Benchmark: The Callisto Protocol on PC

The Callisto Protocol is a survival horror game that delivers graphically impressive visuals. For example, the facial animations are highly regarded, making the story more convincing. We recently discussed the content side of the game; You can read more about the performance of the PC version in this article.

The Callisto Protocol revolves around the planet Callisto and space pilot Jacob Lee, played by actor Josh Duhamel. Set in 2320, the game begins when Jacob and his partner are attacked while transporting a mysterious, dangerous substance. The attack causes their ship to crash on Callisto. To his own surprise, he is handcuffed there and taken to the Black Iron Prison. He tries to explain that he is innocent and that he does not belong there, but that is of no use to anyone. Then it turns out that a mysterious disease is circulating in the prison, which turns both prisoners and guards into zombie-like creatures. In the game, you try to escape from the prison complex and learn more about the outbreak and who is responsible for it.

The Callisto Protocol runs on the Unreal 4 engine and uses FSR 2 for possible upscaling. DLSS is not supported, but since any video card can use FSR, no group of PC gamers will be left out. The game runs on both DirectX 11 and 12, but only with the latter can the supported ray tracing be enabled. The Callisto Protocol was developed primarily for the latest generation of consoles but is also available for the previous generation Xbox and PlayStation. So while the game runs on nine-year-old hardware, the PC version isn’t exactly a light game, as we’ll see in the following pages.

System requirements and test methods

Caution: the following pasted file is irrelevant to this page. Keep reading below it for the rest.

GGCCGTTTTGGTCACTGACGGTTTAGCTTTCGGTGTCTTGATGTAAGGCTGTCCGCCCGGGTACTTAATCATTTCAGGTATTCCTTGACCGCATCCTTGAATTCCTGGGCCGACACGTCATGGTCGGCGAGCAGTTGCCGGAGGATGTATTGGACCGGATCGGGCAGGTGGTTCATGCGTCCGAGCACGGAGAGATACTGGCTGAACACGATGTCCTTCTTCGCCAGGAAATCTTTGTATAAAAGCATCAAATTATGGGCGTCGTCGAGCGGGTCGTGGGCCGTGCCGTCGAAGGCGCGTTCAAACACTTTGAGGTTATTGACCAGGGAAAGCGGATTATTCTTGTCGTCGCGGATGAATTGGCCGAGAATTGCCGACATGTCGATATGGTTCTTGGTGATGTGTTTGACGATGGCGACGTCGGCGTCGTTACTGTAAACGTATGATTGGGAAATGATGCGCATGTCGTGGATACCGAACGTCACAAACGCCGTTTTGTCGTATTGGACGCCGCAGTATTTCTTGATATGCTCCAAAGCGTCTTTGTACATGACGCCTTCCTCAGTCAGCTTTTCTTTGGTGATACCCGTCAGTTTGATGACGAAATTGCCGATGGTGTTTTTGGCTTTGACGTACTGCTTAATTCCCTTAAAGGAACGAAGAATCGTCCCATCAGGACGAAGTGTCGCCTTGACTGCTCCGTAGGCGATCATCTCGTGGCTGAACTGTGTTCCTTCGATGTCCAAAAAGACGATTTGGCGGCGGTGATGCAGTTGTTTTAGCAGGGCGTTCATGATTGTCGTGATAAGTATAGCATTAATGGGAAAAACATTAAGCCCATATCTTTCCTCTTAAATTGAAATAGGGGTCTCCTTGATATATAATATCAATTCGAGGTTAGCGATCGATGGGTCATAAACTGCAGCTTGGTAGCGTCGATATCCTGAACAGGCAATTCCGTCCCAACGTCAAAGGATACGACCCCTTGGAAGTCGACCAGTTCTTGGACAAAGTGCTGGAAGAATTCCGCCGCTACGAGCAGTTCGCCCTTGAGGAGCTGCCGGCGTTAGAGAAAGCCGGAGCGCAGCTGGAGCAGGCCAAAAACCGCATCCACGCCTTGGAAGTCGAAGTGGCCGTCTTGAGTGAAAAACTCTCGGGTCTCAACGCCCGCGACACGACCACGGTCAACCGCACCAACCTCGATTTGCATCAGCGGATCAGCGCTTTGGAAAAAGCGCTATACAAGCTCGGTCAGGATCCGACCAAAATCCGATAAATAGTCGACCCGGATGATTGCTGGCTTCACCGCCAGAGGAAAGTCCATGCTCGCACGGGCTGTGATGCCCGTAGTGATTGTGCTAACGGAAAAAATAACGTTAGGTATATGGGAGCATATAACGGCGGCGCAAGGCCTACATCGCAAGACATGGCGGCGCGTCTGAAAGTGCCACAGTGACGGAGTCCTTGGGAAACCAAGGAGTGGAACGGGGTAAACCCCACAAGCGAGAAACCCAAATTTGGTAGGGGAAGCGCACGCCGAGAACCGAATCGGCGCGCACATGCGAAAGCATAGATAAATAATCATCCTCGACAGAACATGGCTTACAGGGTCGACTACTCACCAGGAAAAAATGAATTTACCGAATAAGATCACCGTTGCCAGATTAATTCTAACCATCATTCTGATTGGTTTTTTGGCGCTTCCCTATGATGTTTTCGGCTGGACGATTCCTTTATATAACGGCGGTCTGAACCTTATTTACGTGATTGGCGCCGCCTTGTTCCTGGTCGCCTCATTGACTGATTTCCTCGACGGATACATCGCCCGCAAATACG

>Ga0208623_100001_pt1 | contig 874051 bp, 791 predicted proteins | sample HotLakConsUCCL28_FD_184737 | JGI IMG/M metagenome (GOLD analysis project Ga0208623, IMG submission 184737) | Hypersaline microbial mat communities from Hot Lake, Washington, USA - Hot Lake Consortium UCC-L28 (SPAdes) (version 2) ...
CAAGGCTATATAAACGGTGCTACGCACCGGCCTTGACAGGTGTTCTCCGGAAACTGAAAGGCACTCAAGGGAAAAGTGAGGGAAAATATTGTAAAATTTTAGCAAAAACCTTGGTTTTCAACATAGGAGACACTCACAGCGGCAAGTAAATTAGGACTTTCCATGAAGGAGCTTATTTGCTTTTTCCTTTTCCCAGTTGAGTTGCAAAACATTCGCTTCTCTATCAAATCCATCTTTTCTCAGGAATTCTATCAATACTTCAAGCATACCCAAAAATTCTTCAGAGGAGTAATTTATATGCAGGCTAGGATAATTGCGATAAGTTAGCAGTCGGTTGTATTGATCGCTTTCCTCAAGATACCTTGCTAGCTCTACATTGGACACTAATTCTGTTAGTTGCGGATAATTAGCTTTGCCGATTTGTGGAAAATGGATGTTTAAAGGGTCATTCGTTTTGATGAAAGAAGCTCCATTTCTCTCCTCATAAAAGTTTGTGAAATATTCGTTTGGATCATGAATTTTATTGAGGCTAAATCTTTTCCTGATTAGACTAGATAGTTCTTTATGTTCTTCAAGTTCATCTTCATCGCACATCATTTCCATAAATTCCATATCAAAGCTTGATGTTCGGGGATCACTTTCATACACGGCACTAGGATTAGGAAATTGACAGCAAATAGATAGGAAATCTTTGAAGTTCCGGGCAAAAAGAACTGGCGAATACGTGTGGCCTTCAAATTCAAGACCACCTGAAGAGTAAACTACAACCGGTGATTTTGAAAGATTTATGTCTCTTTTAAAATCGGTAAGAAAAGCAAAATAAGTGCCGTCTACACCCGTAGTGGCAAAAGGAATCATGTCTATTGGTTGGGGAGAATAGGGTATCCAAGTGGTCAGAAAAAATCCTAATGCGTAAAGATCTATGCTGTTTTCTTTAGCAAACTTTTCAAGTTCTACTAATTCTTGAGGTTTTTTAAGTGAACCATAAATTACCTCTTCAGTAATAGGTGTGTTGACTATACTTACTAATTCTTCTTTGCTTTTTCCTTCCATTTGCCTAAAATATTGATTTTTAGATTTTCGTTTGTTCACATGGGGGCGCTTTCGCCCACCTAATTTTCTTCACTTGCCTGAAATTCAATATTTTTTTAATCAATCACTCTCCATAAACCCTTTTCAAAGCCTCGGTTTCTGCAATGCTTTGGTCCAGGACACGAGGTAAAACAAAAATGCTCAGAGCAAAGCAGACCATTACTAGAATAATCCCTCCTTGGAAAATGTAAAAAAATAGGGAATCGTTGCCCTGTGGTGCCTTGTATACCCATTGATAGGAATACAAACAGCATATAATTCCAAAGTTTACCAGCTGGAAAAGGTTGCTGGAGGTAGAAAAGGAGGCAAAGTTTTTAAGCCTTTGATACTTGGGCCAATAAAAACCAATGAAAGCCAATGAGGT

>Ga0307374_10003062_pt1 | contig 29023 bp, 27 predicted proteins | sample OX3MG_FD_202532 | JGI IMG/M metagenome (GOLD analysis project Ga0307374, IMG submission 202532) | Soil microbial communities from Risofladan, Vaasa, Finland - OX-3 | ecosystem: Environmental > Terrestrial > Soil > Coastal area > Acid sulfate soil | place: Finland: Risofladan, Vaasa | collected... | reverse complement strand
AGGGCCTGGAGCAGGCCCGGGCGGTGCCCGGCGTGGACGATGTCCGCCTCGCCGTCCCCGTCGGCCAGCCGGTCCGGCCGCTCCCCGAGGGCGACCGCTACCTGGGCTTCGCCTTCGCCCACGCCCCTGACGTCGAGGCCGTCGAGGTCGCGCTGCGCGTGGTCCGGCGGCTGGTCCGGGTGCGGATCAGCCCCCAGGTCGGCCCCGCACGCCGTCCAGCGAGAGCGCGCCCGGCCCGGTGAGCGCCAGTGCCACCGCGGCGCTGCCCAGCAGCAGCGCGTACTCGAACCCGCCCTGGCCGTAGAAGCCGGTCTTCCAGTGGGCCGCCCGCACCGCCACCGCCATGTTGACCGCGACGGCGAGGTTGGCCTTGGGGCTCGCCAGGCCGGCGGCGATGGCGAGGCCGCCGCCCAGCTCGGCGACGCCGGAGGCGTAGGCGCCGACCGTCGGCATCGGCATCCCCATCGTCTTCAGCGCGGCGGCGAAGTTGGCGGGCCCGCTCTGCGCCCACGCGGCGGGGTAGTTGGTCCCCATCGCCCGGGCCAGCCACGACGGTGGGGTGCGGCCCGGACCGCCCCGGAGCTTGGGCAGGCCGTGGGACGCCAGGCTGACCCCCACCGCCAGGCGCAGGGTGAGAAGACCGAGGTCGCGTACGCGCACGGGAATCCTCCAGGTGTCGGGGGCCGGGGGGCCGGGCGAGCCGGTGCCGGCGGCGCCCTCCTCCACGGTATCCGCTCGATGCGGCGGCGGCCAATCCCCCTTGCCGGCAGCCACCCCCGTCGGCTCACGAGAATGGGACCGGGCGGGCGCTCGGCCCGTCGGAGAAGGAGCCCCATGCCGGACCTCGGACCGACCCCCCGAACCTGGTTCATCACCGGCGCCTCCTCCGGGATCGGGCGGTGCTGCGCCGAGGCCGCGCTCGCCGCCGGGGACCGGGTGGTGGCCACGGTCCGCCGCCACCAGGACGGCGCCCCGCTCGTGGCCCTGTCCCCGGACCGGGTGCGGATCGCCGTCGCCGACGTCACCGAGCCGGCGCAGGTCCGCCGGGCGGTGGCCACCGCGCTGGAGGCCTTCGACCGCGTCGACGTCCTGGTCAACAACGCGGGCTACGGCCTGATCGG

The system requirements for The Callisto Protocol are divided into minimum and recommended specifications.

The minimum specs consist of a GTX 1060 6GB or RX 580 as a video card, which happens to be the cards I’m using for the entry-level PC in this comparison. The required Core i5 8400 from Intel’s Coffee Lake generation has six cores and threads, while the alternative in the form of the Ryzen 5 2600 has twelve threads, although that Ryzen processor is usually a bit slower in games. The required 8GB of RAM is modest at the end of 2022. The quoted 75GB storage space is no exception for modern games either, and considering the quality of textures and overall graphics quality we discuss later, the compression is almost impressive.

The recommended specifications are really only noticeable because of the mentioned video cards. Nvidia’s GTX 1070 is of an older generation than AMD’s RX 5700, and the latter GPU is about 20 percent faster on average.

The Callisto Protocol PC Specs Minimum Recommended
GPU GeForce GTX 1060 or Radeon RX 580 GeForce GTX 1070 or Radeon RX 5700
CPU Core i5-8400 or Ryzen 5 2600 Core i7-8700 or Ryzen 5 3600
random-access memory 8GB 16GB
operating system Windows 10 64bit Windows 10 64bit
Storage 75GB HDD 75GB SSD

Our new testing systems

We recently developed a new setup for running game benchmarks. Instead of testing and comparing a range of video cards of various performance levels on a very high-end system, we will now measure performance in PC games against four reference systems. The processor, graphics card, and memory of these systems have been selected based on what are popular and common configurations, according to the Steam Hardware Survey, among others. That includes older hardware, such as the GTX 1060 that came out in 2016, but is still very popular according to Steam numbers.